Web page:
We're fast approaching a new era of online machine learning and online machine-learned behavior: platforms that will capture real-time data streams at high data rates, process the information instantly, and then act on the output of the processing stage. A good example would be a smart highway that tells cars what to expect up around the next curve, or a real-time television feed integrated with social networking tools (like a world-cup soccer broadcast that lets the viewers control camera angles while their friends join from a remote location).
If you ask how such systems will need to be structured, part of the story is familiar: as cloud-hosted services capturing data from sensors of various kinds (I'm including video cameras here), crunching on it, then initiating actions.
A great example of such a service is Microsoft's Cosmos data farm. This isn't a research platform but there have been talks on it at various forums. The company organized a large number of storage and compute nodes (hundreds of thousands) into a data warehouse that absorbs incoming objects, then replicates them onto a few SSD storage units (generally three replicas per object, with the replication pattern fairly randomized to smooth loads, but in such a way that the replicas are on fault-independent machines: ones that live in different parts of the warehouse and are therefore unlikely to crash simultaneously).
Once the data is securely stored, Cosmos computes on it: it might compress or resize an image or video, or it could deduplicate, or run an image segmentation program. This yields intermediary results, which it also replicates, stores, and then might further process: perhaps, given the segmented image, it could run a face recognition program to automatically tag people in a photo. Eventually, the useful data is served back to the front-end for actions (like the smart highway that tells cars what to do). Cold but valuable data is stored to a massive backend storage system, like Microsoft's Pelican shingled storage server. Unneeded intermediary data is deleted to make room for new inputs.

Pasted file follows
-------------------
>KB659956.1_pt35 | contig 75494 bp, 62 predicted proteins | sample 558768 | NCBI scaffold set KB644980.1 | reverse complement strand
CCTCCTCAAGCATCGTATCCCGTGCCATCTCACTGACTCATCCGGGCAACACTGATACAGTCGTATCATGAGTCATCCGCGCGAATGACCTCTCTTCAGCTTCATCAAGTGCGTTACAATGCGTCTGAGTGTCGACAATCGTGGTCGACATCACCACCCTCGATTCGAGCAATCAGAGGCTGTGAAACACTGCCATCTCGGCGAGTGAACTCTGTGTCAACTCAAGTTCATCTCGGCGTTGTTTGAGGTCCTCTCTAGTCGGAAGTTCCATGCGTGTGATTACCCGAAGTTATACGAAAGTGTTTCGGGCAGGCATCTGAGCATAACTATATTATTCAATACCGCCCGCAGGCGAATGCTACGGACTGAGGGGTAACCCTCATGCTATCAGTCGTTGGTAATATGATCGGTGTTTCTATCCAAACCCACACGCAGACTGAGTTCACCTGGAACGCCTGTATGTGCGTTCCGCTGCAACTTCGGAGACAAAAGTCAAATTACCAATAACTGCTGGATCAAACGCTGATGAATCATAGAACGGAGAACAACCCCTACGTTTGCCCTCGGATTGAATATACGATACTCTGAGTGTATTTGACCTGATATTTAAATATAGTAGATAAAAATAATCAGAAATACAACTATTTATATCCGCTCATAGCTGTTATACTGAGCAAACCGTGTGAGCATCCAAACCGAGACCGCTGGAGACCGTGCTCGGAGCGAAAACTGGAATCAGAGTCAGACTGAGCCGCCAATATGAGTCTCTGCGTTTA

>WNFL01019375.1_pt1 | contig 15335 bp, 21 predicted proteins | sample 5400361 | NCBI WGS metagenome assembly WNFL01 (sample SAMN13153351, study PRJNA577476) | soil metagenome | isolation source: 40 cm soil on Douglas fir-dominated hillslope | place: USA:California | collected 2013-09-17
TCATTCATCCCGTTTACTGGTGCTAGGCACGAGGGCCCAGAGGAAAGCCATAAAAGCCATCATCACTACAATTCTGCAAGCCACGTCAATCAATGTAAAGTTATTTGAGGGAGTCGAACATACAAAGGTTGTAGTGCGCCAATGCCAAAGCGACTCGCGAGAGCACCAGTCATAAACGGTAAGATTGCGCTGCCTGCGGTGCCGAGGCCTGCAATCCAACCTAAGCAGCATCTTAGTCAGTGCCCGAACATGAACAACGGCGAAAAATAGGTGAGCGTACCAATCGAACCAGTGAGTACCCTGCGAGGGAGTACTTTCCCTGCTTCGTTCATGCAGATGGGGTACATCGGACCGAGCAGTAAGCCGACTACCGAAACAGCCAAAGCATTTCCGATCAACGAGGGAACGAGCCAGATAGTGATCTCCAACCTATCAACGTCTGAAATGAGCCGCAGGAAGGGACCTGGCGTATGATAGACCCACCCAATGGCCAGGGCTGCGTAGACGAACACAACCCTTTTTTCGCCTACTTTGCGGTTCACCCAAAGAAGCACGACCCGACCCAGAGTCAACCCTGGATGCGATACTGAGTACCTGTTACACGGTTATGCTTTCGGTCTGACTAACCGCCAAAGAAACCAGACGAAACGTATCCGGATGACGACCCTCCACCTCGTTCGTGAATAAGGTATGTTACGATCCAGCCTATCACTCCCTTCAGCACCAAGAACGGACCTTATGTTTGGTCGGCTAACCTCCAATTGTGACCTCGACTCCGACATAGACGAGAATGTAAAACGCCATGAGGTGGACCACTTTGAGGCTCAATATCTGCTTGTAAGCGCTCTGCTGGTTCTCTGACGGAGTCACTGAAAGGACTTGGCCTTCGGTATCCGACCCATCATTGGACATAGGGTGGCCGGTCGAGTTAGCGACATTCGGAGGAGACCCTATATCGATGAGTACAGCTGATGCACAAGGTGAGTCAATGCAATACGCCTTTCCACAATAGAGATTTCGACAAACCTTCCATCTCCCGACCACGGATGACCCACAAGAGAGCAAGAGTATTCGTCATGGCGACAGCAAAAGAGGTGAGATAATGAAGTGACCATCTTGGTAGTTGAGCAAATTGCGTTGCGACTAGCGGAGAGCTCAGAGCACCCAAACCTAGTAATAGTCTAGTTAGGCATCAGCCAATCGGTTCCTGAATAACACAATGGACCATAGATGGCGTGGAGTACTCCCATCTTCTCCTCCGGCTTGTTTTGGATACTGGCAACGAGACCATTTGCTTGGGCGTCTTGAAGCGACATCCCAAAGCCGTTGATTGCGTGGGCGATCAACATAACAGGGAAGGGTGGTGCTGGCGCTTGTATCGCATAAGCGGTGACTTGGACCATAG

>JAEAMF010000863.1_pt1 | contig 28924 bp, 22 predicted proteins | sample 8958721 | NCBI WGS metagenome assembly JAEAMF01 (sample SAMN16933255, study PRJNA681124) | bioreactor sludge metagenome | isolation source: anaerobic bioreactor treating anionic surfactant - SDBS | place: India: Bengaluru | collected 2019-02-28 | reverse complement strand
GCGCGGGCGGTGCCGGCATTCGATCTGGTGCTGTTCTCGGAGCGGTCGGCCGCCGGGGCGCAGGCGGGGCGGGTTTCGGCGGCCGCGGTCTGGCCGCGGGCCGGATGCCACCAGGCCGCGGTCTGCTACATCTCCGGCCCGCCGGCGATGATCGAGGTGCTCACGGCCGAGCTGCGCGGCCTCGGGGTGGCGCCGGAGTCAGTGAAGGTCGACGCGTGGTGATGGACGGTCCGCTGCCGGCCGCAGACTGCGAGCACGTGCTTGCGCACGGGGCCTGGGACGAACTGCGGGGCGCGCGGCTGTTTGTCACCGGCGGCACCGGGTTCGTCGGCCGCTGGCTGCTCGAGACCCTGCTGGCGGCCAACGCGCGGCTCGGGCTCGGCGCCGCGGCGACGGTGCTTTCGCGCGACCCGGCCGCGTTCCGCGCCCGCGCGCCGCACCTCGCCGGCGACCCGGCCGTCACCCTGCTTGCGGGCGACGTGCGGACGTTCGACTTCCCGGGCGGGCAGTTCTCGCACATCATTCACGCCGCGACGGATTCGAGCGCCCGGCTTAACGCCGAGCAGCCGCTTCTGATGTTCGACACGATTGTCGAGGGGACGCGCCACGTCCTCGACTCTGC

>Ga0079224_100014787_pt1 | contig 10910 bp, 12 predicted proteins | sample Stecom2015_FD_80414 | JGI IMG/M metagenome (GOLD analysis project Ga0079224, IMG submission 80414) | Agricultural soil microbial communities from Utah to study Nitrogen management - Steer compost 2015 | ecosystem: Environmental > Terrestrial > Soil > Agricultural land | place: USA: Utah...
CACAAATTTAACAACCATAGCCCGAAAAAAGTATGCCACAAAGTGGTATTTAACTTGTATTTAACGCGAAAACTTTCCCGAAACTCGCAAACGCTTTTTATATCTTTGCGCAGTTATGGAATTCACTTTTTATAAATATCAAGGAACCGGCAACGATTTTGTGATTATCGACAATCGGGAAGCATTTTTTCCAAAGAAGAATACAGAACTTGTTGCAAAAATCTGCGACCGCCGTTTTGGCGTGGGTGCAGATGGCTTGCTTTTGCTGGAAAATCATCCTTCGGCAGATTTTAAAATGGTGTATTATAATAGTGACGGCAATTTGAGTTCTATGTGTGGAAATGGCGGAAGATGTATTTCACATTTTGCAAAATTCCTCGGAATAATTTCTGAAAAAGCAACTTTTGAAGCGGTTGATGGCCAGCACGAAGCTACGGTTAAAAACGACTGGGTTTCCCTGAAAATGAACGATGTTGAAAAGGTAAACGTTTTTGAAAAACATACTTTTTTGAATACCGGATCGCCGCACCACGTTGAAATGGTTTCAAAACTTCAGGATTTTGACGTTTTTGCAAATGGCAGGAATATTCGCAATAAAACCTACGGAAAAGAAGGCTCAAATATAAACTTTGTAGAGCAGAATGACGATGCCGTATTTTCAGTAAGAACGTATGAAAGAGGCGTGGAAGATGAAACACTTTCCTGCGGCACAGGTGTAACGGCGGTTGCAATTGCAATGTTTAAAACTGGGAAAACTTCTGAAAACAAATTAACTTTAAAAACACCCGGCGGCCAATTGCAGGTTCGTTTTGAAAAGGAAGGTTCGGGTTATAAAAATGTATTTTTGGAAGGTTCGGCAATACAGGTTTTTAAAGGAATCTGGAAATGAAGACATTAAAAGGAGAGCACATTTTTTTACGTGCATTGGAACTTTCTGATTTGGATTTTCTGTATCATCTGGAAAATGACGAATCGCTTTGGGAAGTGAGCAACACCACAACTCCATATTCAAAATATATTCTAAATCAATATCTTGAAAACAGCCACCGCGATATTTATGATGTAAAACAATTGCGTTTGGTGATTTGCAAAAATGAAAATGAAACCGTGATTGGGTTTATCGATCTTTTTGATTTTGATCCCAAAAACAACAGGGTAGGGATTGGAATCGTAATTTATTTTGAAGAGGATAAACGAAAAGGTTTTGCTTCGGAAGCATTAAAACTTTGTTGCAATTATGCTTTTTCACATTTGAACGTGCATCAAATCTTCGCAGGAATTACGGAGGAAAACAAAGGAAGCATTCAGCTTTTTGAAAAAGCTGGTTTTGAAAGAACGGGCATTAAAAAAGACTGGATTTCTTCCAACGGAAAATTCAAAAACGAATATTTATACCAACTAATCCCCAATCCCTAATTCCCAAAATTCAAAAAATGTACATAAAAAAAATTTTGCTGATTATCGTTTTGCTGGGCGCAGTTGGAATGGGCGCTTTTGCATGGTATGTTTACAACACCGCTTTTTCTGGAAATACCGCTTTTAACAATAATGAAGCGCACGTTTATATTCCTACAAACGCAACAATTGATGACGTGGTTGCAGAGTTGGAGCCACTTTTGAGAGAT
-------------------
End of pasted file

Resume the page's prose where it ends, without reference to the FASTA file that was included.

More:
Thus Cosmos has a lot in common with Spark, the famous data processing platform, except on a much larger scale, and with an emphasis on a pipeline of transformations rather than on MapReduce.
If we step way back, we can start to perceive Cosmos as an example of a smart memory system: it remembers things, and also can think about them (process them), and could potentially query them too, although as far as I know Cosmos and Spark have limited interactive database query functionality. But you could easily imagine a massive storage system of this kind with an SQL front-end, and with some form of internal schema, dynamically managed secondary index structures, etc.
With such a capability, a program could interrogate the memory even as new data is received and stored into it. With Cornell's Derecho system, the data capture and storage steps can be an asynchronous pipeline that would still guarantee consistency. Then, because Derecho stores data into version vectors, queries can run asynchronously too, by accessing specific versions or data at specific times. It seems to me that the temporal style of indexing is particularly powerful.
The interesting mix here is massive parallelism, and massive amounts of storage, with strong consistency... and it is especially interesting that in Derecho, the data is all moved asynchronously using RDMA transfers. Nobody has to wait for anything, and queries can be done in parallel.
Tomorrow's machine learning systems will surely need this kind of smart memory, so for those of us working in systems, I would say that smart memory architectures jump out as a very exciting next topic to explore. How should such a system be organized, and what compute model should it support? As you've gathered, I think Cosmos is already pretty much on the right track (and that Derecho can support this, even better than Cosmos does). How can we query it? (Again, my comment about SQL wasn't haphazard: I would bet that we want this thing to look like a database). How efficiently can it use the next general of memory hardware: 3-D XPoint, phase-change storage, high-density RAID-style SSD, RDMA and GenZ communication fabrics?
Check my web page in a few years: I'll let you know what we come up with at Cornell...